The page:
Other ZUMA Studies
CAR T-cell therapy has been found to be effective across a wide range of B-cell malignancies. Other ZUMA studies utilizing the engineered axicabtagene ciloleucel (KTE-C19) regimen include:
- ZUMA-5: Indolent (slow-growing) NHL, with first patient enrollment expected in the first quarter of 2017
- ZUMA-7: 2nd line DLBCL, with first patient enrollment expected in 2017
- ZUMA-8: Chronic lymphocytic leukemia (CLL), with first patient enrollment expected in 2017
Solid Tumor Research: Progress to Be Made
While CAR T-cell therapy in hematologic cancers is impressive, the fact remains that most deadly cancers are solid tumors like lung, breast, or colon cancer.
Efforts are ongoing to understand how CAR T-cell therapy can be utilized to treat solid tumors. New tumor targets will need to be identified. The mechanism of CAR T interactions with a solid tumor as compared to a hematologic malignancy is a priority. To date, most studies of solid tumors being treated with CAR T have failed to respond to treatment and toxicities have been serious. Solid tumors present an inhospitable microenviroment for T cells and lead to anergy (lack of an immune repsonse) of the T cell.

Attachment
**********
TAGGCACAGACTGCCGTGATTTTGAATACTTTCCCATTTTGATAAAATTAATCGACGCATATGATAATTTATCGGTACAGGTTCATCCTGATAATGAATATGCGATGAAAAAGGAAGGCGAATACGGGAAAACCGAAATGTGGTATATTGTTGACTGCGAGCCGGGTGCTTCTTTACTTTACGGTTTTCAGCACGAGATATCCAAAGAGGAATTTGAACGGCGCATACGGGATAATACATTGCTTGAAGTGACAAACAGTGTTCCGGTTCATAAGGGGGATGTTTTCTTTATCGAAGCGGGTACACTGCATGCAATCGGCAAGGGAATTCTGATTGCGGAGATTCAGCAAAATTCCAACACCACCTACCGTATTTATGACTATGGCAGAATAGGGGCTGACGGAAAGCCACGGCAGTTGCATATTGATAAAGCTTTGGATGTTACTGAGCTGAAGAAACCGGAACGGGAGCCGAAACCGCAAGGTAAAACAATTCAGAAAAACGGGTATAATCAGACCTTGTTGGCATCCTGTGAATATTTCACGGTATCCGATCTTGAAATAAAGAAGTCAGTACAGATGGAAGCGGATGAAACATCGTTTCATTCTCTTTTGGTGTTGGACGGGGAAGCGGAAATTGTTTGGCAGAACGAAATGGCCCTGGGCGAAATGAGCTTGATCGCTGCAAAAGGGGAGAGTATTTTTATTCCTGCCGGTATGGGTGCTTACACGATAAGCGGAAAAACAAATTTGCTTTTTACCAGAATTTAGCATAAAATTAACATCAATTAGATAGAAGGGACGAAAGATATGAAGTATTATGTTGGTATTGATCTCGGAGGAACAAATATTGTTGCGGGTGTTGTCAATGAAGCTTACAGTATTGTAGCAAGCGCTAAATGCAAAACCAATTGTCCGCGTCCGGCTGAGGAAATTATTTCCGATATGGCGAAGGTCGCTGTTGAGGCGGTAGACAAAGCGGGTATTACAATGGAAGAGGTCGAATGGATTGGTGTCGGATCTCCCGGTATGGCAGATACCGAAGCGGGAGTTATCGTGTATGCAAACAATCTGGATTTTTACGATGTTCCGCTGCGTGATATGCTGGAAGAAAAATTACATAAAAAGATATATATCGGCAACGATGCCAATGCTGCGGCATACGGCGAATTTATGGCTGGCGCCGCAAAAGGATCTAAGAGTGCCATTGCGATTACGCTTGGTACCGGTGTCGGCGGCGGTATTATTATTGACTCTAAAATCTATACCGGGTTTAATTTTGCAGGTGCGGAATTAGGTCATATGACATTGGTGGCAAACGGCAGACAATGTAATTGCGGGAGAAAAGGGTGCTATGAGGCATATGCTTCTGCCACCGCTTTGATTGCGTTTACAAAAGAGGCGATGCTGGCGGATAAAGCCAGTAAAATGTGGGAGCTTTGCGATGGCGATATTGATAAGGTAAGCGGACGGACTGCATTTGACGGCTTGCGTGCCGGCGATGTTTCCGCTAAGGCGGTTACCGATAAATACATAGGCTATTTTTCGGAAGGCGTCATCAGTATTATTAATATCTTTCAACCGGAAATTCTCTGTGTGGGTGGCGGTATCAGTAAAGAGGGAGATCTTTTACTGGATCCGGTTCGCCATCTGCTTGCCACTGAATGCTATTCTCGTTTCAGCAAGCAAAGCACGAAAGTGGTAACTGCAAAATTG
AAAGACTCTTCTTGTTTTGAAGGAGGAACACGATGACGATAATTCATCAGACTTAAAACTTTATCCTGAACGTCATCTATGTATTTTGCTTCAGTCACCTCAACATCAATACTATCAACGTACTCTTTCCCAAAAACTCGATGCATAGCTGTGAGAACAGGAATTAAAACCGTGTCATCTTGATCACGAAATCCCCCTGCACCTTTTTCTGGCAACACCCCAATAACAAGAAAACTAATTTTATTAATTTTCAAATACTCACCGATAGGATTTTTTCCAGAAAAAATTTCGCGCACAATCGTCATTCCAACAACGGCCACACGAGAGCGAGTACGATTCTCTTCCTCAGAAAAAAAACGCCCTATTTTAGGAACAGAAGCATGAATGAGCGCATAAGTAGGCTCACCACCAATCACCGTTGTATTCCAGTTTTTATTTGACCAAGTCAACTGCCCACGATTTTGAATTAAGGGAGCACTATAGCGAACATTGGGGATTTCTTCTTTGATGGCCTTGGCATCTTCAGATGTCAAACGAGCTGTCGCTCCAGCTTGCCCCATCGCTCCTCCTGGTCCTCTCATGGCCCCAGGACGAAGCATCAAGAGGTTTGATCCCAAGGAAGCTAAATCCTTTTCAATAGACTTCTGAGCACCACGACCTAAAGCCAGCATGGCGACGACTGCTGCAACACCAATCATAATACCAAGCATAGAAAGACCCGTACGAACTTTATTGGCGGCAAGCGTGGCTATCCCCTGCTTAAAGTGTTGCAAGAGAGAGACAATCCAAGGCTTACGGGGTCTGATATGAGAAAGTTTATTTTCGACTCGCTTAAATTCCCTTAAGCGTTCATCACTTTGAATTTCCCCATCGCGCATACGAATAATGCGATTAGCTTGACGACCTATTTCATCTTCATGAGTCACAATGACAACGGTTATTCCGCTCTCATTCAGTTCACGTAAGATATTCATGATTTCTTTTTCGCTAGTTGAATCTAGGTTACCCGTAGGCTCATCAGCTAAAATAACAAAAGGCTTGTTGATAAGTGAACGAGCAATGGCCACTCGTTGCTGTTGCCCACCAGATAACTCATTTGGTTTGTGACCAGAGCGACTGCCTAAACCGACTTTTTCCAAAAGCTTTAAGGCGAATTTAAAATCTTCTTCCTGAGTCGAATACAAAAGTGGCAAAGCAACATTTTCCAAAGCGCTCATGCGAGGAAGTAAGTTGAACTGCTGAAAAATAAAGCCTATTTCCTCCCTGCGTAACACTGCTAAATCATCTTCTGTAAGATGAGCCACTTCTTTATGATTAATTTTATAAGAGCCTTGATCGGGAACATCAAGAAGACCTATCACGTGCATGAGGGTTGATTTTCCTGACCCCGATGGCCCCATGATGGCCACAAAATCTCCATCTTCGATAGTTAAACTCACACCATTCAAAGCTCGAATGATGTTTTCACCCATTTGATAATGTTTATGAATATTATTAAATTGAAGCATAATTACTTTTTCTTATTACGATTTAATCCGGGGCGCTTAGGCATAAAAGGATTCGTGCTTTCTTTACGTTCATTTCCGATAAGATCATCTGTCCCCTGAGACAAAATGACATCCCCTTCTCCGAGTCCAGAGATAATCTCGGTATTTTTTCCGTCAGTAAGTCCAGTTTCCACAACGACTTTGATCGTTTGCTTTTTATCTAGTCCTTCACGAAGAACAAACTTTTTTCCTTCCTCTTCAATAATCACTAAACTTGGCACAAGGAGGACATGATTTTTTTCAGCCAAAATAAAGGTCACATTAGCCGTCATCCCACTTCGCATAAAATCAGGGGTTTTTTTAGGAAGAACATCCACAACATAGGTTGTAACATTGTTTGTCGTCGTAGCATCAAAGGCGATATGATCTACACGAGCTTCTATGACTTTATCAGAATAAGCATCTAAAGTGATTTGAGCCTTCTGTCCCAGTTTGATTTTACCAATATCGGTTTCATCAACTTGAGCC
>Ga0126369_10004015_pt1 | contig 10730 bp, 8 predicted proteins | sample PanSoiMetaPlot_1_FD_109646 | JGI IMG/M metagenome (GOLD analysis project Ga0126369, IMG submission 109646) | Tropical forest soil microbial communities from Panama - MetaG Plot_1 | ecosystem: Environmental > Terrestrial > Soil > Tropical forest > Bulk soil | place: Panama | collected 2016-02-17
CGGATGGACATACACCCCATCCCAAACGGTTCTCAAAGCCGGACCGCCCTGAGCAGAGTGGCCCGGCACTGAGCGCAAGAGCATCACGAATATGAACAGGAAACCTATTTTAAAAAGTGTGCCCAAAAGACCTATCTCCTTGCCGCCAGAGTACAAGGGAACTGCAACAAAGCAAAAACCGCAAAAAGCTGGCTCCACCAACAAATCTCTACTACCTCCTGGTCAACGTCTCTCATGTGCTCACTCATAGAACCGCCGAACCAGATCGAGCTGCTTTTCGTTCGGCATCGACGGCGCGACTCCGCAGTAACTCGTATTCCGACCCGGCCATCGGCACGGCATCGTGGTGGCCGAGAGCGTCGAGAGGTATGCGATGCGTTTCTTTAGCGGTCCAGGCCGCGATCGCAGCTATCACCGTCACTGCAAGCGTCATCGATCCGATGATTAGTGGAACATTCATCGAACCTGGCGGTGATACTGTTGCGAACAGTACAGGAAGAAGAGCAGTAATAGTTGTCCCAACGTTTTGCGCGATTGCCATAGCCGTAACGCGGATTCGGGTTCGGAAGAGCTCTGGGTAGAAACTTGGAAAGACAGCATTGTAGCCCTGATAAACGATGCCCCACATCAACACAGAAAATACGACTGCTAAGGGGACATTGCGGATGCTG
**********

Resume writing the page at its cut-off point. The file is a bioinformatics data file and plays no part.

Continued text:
However, researchers push on. As reported by Yong, et al in January 2017, over 51 CAR T trials were ongoing (primarily in Phase 1) or planned for solid tumors. CAR T studies listed for solid tumors include:
- Neuroblastoma, metastatic melanoma and osteosarcoma directed against tumor antigen GD2
- Lung, colorectal, ovary, pancreatic directed against tumor antigen EGFR
- Breast, ovarian, lung, pancreatic, advanced sarcoma directed against tumor antigen HER2
- Hepatocellular cancer, squamous cell carcinoma of the lung directed against tumor antigen GPC3
Positive results have been reported for neuroblastoma (GD2) and for sarcoma (HER2). In addition, T cell receptor (TCR) treatment is also under investigation. These engineered autologous T cells may have higher success rates in solid tumors.
To research additional enrolling clinical trials for CAR T cell therapy, visit ClinicalTrials.gov.
Finished: CAR T-Cell Therapy: A Healthcare Professional's Guide - Cancer Targets